The Newfoundland and Labrador Independent Fish Harvesters Association (NLIFHA) is extremely concerned that its members are again facing major potential cuts to their shrimp quotas based on the latest reports on the status of the resource.
The NLIFHA was formed in 2004 and covers an area of 170 multi-species fish harvesters in the larger vessel fleet sector in the Northwest Atlantic Fisheries Organization (NAFO) division 3K fishing area in North eastern Newfoundland. Many of the association’s enterprises heavily rely on shrimp as an important part of their livelihood.
Recent indications from the Department of Fisheries and Oceans (DFO) science suggest that the fishable shrimp biomass in shrimp fishing area (SFA) 6 could be down as much as 40 per cent compared to the 2015 levels.
Fishable biomass refers to the weight of the shrimp that is available to be harvested during the commercial fishery. This will result in the fourth consecutive year of decreased quotas for the inshore harvesters. In fact, the portion of the SFA 6 total allowable catch (TAC) allocated to the 3K harvesters has declined by 21 per cent since 2013. Over the same period of time, offshore shares have only decreased by 7 per cent.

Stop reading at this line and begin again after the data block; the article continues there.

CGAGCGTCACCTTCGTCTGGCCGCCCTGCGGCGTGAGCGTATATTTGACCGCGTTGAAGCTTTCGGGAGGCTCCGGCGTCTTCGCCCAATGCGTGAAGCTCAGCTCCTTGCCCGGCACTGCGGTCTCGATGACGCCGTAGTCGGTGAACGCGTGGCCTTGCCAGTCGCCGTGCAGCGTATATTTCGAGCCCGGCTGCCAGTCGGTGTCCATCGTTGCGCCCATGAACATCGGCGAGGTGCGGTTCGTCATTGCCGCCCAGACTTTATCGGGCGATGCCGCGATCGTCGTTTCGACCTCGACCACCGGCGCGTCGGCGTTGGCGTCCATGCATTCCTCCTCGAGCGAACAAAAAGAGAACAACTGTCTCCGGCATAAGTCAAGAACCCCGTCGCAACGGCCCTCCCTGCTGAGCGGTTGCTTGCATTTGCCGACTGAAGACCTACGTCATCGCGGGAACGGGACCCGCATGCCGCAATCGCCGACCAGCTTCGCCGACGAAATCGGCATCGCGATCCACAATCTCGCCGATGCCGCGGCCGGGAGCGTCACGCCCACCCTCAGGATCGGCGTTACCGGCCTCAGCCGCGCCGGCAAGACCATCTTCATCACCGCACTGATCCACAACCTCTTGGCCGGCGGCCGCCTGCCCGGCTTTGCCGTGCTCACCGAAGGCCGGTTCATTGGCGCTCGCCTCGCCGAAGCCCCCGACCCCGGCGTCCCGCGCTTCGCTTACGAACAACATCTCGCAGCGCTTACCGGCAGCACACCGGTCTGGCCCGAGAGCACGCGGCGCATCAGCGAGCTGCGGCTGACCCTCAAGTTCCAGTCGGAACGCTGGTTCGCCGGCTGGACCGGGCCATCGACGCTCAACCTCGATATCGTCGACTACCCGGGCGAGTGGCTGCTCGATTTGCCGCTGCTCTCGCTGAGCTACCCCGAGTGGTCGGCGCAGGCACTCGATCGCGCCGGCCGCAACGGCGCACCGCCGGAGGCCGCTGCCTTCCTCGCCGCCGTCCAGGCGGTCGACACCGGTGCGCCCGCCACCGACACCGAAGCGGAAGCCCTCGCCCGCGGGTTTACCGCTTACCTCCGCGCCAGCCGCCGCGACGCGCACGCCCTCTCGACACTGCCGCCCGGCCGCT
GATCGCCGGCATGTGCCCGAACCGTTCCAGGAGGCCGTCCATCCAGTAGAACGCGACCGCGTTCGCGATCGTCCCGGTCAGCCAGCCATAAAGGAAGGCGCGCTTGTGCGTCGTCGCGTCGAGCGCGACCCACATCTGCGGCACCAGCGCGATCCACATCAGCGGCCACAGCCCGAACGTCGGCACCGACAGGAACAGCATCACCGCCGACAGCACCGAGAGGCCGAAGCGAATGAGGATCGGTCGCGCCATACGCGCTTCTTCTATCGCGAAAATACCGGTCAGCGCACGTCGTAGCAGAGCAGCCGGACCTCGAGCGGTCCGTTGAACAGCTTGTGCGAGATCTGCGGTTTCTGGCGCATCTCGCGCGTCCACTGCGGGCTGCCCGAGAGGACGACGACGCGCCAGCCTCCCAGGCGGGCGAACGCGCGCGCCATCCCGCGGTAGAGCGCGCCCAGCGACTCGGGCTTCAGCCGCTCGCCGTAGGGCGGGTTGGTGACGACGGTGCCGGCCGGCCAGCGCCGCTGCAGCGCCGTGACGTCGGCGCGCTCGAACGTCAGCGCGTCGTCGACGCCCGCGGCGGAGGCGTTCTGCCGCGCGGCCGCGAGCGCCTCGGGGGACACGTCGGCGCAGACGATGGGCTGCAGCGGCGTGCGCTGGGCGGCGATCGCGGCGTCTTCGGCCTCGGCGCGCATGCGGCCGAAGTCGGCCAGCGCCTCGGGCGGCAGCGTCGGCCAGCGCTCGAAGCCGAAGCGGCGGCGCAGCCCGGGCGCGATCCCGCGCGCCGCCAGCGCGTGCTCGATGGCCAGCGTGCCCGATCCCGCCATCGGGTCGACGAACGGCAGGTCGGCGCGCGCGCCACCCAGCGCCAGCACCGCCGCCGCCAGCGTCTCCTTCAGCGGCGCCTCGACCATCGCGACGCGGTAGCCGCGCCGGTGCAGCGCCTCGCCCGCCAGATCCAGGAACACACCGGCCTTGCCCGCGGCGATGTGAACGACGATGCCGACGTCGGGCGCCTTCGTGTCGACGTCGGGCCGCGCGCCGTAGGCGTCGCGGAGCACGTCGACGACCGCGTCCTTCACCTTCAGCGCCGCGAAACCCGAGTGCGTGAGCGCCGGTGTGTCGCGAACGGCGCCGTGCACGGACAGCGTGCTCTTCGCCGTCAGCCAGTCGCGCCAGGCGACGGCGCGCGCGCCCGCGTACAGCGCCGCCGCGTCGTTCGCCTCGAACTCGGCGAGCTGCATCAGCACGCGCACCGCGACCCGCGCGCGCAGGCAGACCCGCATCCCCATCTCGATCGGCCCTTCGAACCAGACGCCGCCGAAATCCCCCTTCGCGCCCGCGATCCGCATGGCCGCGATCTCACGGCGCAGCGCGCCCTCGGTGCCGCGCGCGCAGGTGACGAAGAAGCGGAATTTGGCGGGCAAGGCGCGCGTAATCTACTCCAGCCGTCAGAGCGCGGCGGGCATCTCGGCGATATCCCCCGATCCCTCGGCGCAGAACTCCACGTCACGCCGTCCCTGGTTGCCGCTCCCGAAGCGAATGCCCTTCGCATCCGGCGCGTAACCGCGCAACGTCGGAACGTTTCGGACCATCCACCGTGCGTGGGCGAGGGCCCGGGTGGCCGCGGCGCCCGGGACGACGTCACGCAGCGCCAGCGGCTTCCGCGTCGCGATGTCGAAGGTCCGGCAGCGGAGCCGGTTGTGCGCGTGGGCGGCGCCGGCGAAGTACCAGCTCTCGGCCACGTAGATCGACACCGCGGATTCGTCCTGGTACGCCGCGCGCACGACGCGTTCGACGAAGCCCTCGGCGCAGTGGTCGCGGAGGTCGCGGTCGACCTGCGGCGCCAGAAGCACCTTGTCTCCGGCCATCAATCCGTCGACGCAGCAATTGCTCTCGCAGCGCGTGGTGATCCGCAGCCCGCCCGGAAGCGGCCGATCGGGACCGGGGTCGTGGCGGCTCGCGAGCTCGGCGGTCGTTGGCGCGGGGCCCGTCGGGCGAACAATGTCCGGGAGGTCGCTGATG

The disproportionate cuts in quota are a result of DFO’s Last-in-First-Out (LIFO) policy, which was implemented to protect the offshore shrimp fishery from quota cuts. If this policy is continued it will result in the inshore harvesters again taking the brunt of any quota decreases. These continued reductions will jeopardize the viability of our members’ enterprises. The association’s president, Lyndon Small, explains: “Since the closure of the groundfish fishery in the early 1990’s, our harvesters have invested significantly in their enterprises to be able to harvest shellfish species including shrimp. These investments are at risk as the resource continues to decline despite DFO reducing quotas in each of the past number of years. Unlike in some other areas, we have been facing large cuts to both our shrimp and crab quotas. In light of these decreases, it is important that DFO immediately consider opening or increasing alternative fisheries, particularly cod and turbot, so that we can offset the declines in our fishing incomes.”
Between 2007 and 2014, the cod biomass off the coast of Newfoundland grew by over 1,300% from 17,000MT to 238,000MT. In addition to this increase, cod are also being found, during research expeditions in areas where they have not been detected since before the fisheries closure, including within the 3K boundary. “With the rapid increase in cod biomass we can understand why the shellfish resources have declined at the rate that they have as we fishermen see firsthand the increasing abundance of cod on the fishing grounds” says Small, noting the fact that groundfish are known predators of both shrimp and snow crab.